Israel and its sponsors, the US and Britain, flagrantly disregard international law and the demands of millions of pro-Palestinian demonstrators worldwide, and they must be brought to account. It is time to delineate the words and actions of our leaders and to make them accountable for what they do. 

Words matter. Words are how we communicate, interpret and understand one another and our world. They are also how we are manipulated into accepting wars and injustices that if clearly articulated, we would fervently fight. Remember “weapons of mass destruction”? Our leaders and mass media constantly play with words to mould our thinking. Have you noticed how Israelis are ‘killed’ but Palestinians ‘die’?

A change in phraseology coming out of the US in recent years interchanged international law with rules-based order. Over time the rules-based order became the dominant phraseology despite it not having the same meaning.

The rules-based order flouted by American and British politicians is less about international law and more about international law as interpreted by the United States. It allows the US to flout the rules that govern other nations and in particular, to use it in support of its exceptionalist approach to Israel. This was clearly articulated in the joint declaration made during President Biden’s visit to Israel in July 2022.

The statement reaffirmed ‘the unbreakable bonds between our two countries and the enduring commitment of the United States to Israel’s security’ and the determination of the two states ‘to combat all efforts to boycott or de-legitimize Israel, to deny its right to self-defence, or to single it out in any forum, including at the United Nations or the International Criminal Court’.

This commitment clarifies the consistent refusal of the United States to hold Israel to account for its repeated violations of humanitarian law and condemn its policy of apartheid in the Occupied Palestinian Territory.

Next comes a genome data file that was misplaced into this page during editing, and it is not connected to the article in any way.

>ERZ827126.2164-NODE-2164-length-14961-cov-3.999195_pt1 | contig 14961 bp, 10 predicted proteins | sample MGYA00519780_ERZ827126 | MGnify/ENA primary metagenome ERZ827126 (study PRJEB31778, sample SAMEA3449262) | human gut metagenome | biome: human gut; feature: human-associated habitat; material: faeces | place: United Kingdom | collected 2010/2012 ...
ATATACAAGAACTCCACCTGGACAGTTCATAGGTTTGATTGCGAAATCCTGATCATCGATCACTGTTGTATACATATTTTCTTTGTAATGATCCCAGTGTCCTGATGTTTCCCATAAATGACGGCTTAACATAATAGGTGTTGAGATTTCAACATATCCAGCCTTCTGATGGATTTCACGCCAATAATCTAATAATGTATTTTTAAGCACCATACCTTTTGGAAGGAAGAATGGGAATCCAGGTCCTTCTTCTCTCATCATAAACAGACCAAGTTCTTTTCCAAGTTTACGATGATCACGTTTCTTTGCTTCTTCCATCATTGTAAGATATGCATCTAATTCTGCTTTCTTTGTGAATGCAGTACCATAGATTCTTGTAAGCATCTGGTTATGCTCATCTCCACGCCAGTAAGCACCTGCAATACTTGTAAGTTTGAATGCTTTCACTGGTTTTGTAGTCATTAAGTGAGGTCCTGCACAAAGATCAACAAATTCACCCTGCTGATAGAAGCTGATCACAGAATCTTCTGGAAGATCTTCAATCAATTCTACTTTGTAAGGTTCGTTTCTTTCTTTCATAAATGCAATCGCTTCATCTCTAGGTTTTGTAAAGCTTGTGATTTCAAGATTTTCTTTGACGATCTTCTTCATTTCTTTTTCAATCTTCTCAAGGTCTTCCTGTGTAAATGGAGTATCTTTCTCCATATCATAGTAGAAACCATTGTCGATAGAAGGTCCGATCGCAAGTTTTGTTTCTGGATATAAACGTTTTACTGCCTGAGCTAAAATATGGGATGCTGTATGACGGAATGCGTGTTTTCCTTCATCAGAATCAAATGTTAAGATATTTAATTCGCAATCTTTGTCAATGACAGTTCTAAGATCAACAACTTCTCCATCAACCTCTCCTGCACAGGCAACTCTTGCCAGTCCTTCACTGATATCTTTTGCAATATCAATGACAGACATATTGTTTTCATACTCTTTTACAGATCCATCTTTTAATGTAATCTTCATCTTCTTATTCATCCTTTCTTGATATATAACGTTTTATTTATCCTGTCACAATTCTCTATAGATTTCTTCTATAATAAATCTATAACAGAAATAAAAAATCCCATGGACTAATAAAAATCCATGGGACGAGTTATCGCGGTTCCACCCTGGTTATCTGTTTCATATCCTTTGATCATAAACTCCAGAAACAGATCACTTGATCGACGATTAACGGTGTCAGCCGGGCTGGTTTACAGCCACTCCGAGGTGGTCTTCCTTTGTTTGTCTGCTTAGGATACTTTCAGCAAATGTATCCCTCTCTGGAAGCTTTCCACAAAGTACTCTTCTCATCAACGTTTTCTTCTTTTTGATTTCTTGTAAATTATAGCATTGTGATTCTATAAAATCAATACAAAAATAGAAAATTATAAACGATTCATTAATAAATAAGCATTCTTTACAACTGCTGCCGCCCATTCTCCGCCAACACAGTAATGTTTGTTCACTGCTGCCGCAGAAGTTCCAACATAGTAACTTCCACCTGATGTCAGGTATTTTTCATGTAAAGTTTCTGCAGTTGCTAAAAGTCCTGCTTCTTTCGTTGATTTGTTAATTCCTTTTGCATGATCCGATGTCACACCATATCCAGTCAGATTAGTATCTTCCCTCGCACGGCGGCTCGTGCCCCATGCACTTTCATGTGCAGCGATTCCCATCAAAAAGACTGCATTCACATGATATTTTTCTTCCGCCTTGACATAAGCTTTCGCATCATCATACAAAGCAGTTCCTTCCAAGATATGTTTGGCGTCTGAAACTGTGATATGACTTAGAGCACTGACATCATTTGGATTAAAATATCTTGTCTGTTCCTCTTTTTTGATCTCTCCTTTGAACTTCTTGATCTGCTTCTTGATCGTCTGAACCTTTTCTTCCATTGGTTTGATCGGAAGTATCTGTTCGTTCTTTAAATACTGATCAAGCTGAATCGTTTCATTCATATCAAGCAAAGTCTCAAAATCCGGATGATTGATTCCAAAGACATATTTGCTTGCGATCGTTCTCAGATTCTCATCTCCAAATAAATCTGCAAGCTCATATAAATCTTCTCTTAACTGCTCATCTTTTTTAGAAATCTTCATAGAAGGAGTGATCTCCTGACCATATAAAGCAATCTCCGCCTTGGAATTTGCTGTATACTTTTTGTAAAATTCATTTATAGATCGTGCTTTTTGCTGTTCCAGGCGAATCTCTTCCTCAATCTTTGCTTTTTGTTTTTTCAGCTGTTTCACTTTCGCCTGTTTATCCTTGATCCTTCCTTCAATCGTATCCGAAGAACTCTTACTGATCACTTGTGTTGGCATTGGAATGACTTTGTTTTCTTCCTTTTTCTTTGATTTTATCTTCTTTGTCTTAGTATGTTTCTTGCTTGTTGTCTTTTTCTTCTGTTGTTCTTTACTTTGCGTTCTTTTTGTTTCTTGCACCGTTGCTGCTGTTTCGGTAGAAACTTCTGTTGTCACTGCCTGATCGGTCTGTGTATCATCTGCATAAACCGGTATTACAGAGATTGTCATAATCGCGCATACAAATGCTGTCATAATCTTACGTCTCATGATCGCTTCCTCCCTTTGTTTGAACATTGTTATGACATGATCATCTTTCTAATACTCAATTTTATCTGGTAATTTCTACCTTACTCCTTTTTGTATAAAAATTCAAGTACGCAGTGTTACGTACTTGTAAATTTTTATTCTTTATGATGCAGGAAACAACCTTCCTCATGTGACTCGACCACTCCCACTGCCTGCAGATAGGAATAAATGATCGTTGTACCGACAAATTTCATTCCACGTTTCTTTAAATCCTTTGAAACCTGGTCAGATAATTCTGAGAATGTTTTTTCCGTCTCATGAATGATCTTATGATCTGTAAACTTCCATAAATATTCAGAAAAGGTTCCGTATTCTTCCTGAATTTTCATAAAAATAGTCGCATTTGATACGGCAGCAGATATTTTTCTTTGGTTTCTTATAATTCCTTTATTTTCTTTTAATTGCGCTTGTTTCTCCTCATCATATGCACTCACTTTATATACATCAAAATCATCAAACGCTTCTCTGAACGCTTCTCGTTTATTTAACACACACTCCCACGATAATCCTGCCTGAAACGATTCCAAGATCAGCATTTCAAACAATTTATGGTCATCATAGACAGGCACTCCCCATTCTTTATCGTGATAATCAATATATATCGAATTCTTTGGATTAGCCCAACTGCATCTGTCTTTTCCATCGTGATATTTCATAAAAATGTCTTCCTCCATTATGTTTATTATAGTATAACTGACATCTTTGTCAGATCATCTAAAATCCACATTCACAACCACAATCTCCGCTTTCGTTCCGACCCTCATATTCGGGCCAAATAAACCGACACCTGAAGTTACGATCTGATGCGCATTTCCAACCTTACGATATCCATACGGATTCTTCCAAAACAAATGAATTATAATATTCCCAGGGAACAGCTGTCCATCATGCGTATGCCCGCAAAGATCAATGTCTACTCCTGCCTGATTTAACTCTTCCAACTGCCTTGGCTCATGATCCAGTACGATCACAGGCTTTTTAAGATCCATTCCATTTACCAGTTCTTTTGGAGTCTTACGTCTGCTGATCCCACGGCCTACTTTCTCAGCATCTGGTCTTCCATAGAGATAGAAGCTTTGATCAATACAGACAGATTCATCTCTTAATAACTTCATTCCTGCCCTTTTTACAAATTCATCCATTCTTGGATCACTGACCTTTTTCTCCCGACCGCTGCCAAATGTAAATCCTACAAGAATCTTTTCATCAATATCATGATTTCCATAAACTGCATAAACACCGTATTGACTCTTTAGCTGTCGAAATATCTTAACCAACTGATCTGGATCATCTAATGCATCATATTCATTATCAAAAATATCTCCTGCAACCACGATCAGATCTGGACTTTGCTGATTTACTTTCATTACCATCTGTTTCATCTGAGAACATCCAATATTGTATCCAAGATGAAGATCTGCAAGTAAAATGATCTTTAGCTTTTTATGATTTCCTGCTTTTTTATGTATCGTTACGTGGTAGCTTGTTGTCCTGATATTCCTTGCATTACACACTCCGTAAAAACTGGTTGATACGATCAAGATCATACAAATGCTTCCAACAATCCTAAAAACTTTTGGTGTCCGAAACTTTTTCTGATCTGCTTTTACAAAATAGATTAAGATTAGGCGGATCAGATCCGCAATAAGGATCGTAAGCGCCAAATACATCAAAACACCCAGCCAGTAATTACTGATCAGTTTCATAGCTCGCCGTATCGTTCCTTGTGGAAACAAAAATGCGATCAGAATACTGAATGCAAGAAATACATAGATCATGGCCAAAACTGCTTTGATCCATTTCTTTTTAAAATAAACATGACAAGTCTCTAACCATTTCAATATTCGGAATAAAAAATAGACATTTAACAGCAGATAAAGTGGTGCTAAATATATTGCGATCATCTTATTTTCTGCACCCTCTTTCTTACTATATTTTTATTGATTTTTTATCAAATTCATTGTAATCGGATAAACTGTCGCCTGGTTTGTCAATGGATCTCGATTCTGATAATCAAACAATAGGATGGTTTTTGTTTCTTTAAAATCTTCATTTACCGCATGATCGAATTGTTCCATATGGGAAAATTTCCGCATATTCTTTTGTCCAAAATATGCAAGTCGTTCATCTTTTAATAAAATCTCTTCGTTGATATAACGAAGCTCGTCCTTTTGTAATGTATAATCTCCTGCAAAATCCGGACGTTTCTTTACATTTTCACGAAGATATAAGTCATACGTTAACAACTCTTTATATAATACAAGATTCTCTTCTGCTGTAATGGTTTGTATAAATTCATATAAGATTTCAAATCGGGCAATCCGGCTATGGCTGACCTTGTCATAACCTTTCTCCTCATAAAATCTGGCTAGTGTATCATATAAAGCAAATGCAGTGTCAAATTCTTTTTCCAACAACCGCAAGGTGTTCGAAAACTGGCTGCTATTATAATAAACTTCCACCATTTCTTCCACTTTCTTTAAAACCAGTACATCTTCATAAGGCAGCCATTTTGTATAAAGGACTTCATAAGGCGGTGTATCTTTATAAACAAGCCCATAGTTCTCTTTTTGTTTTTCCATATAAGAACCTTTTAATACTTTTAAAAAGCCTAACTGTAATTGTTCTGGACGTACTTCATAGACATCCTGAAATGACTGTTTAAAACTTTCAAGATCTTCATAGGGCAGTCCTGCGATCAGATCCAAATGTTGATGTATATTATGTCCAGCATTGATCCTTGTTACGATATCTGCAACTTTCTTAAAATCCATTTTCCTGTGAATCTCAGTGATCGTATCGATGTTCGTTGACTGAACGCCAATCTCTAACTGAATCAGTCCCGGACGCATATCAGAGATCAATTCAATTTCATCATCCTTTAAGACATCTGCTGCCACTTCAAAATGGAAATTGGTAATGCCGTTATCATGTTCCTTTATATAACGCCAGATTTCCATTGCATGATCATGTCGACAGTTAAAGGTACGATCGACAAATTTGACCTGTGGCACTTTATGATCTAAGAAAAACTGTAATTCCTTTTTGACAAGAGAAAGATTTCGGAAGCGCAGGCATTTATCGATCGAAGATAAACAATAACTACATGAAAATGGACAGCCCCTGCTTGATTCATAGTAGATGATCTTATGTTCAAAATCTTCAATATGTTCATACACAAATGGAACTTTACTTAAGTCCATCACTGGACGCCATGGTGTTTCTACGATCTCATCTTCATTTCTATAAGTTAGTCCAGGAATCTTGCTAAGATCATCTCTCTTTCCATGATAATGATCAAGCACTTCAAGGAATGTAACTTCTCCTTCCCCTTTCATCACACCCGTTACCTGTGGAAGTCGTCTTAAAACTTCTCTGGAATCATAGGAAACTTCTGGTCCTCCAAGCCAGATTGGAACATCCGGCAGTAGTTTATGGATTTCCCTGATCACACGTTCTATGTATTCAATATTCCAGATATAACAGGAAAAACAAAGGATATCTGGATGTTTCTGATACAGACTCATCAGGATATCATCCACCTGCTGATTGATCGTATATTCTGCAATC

The US and its allies have always been partial in their application of the moral imperative, particularly when applied to international law. Israel remains the most immune and regardless of sin, its brutal ethnic cleansing continues with the financial and military support of the US and Britain. Israel is America’s military base in the Middle East. It has ensured US domination of the region and its oil since WW2 and that is why Israel is supported regardless of its actions or world opinion.

Whilst from the perspective of the West, such actions are seen as consistent with their ‘rules-based order’ for the rest of the world, they violate the most basic rules of international law and of humanity itself.

The ICJ ruling in support of South Africa’s submission that Israel is committing a genocide against the Palestinian people is a positive step, but if the court has no teeth, and if the genocide continues, what is the point of the court? Of the United Nations itself? And if there is no legal imperative for stopping what we all see and know is a genocide, and our own governments are complicit, who is going to exert justice?

Israel and the UN system are both in the dock. If nothing is done to hold Israel accountable it will be because the US has a veto over the only body with any executive power – the UN Security Council. The US has used that position to protect Israel and green light its genocidal and apartheid activities with impunity for 75 years despite international outrage. The question is, how much longer will the world’s people allow that situation to continue?

Leave a Reply

Your email address will not be published. Required fields are marked *